The deep sea: Where poisons become nutrients | Science| In-depth reporting on science and technology | DW | 26.04.2019
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The deep sea: Where poisons become nutrients

Researchers recently explored hydrothermal vents in the Gulf of California, up to 4,000 meters deep. DW spoke with marine biologist Greg Rouse about what kind of creatures live down there and how they manage to survive.

Deutsche Welle: Mr. Rouse, In November 2018, your research team explored hydrothermal vent fields at Pescadero Basin, 150 kilometers off the coast at La Paz in Mexico. You brought back detailed maps of the place, high-resolution video via underwater robots and specimen of animals that live down there.But the first question is, of course, how can life exist so deep down in the ocean, where there is no sunlight?

Greg Rouse: There is a whole food web down there based ultimately on bacteria and hydrothermal fluids. Some microbes have evolved to gain energy from these chemicals, such as hydrogen sulphide.

There are a lot of free-living bacteria forming bacterial mats. Animals eat those, they are actually grazing on them. Then there are things like clams and tube worms — they farm bacteria inside their bodies. Most of the biomass down there comes from animals that have symbiotic bacteria in their bodies. It's very efficient and they are able to grow very large. And other animals eat them. Crabs, for example, prey on tube worms. 

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What fascinated you the most, down there at Pescadero Basin?

'Xenoturbella profunda' — we also call them purple socks or sock worms. They have a very simple body. They have a mouth underneath, and otherwise they are a bag, there is nothing else. There is no anus. They have no real brain. They have no kidneys. I've been working on them for 13 years and to see them alive and watch them was really exciting. We also found some crazy blue scale worms and watched them fighting with each other. So my immediate answer is those two things, but there's a lot of other things I want to study in the coming years. My students and I have years of work here.

The scale worm you mentioned is shiny blue – why this color when there is no light around?

We think it is an accident. They have a cuticle, a covering of the scales. It is probably quite thick and it is just an accident by the nature of the cuticle structure that it diffracts light, just like the wings of a butterfly. The smaller worms are pink and when they become bigger, they get blue, but we don't think it has any advantage. The color is just an accident.

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DW author Brigitte Osterath interviewing marine biologist Greg Rouse (Rainer Dückerhoff)

Greg Rouse giving his Interview at Scripps Institution of Oceanography in La Jolla, USA

Are all of the animals living down there blind?

Yes, most of them are. Some of the shrimps that live in the mid-Atlantic ridge have eyes, but the functionality of these eyes isn't very well known. The shrimps that live near the hot water are actually able to detect infrared light from the hot water. So they know not to go near it. The scale worms we found have no eyes, they must sense each other from the movement of the water. But even if something has eyes, we don't know if the animals can see with them. We can ask a lot of questions but for many of these animals we don't have any answers.

How do the animals move from one vent to another? Because at one point, a vent will eventually die, right?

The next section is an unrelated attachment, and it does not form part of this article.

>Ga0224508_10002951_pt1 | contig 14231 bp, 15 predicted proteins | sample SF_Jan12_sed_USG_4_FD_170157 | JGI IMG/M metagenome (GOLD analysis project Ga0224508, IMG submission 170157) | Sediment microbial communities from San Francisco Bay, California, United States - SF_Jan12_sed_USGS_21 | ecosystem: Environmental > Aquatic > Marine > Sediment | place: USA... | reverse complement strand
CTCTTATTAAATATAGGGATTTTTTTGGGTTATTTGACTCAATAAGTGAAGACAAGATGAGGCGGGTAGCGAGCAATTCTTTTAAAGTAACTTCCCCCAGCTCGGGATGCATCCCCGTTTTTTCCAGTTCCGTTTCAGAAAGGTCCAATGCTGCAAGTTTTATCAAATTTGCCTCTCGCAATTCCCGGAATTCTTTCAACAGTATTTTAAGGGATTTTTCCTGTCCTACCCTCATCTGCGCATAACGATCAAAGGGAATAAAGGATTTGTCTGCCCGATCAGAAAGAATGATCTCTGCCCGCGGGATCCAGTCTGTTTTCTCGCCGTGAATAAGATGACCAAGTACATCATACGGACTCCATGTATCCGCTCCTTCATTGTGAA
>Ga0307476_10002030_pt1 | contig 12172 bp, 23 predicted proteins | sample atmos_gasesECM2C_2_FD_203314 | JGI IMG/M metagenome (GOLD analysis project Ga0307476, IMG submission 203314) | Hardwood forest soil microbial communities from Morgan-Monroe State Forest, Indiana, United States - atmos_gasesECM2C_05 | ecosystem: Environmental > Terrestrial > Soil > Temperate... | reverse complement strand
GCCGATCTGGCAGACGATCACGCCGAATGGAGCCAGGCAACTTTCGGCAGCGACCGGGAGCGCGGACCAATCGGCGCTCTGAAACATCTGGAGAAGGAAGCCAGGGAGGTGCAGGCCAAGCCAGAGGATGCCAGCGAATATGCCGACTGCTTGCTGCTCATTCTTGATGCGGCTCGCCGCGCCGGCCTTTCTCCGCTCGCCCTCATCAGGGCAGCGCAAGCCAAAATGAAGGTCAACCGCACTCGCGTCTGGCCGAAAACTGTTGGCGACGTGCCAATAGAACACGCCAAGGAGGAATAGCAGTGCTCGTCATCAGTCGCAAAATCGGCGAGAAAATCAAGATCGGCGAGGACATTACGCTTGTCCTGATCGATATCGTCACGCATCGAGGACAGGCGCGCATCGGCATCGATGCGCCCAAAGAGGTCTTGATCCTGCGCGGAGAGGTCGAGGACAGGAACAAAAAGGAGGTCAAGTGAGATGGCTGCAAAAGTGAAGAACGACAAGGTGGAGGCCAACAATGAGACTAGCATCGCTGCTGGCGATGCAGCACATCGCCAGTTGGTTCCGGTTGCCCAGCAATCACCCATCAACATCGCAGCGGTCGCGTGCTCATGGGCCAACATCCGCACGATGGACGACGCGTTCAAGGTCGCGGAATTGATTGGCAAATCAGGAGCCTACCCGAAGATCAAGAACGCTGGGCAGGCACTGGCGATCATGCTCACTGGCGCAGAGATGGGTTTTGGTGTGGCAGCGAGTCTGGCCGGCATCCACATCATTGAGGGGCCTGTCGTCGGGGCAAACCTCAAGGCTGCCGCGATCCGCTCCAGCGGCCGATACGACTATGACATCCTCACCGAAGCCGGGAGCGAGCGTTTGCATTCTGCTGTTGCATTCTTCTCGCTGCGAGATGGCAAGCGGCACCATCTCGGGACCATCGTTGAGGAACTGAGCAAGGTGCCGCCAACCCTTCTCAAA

They have a lot of larvae — babies that is — floating in the plankton. These can be in the plankton for months. Most of them will die but some of them will find the next vent. 

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A scale worm from Pescadero Basin, preserved in alcohol in
Greg Rouse's lab at Scripps Institution of Oceanography in La Jolla, USA (Rainer Dückerhoff)

This scale worm is one of the many fascinating organisms, living at the Pescadero Basin.

At a depth of 4,000 meters, the pressure is more than 400 times the pressure that we are used to. How can an animal live under this enormous pressure?

There are animals that really do live well under pressure and they're adapted to that and if you take them out of that pressure they will die quickly. There are also bacteria that can only exist under very high pressure. But for instance, there are no fish that live below 8,000 meters or 26,250 feet.

There appear to be pressure limits at which animal physiology is fundamentally disrupted. We think it might be due to pressure effects on proteins and other things that we don't really understand very well. If you take the pressure off the proteins, they change their structure. If you apply more pressure to proteins and other chemicals, then the physiology will also break down for the animals. 

You brought animals back from Pescadero Basin. How do you manage to bring them up from that depth?

We immediately kept them cold. So we put them back into very cold 2 or 3 degree Celsius, and some of them will survive for a few hours. Xenoturbellas for example, they relaxed and they were crawling around. But we always find by the next day usually things from that depth are dead. If things come from 1,000 meters or shallower, it's normally okay, we can keep them alive, even here in the lab for as long as we keep them cold. But anything below 1,000 meters you'd need normally have to keep them under pressure to keep them alive for anything more than a day.

Greg Rouse is a marine biologist at Scripps Institution of Oceanography in La Jolla, USA. He went on the ‘Falkor' cruise to Pescadero Basin in November 2018. The freezer in his lab holds reams of still unknown species, many of which live at hydrothermal vents in the deep sea.

Brigitte Osterath conducted the interview.

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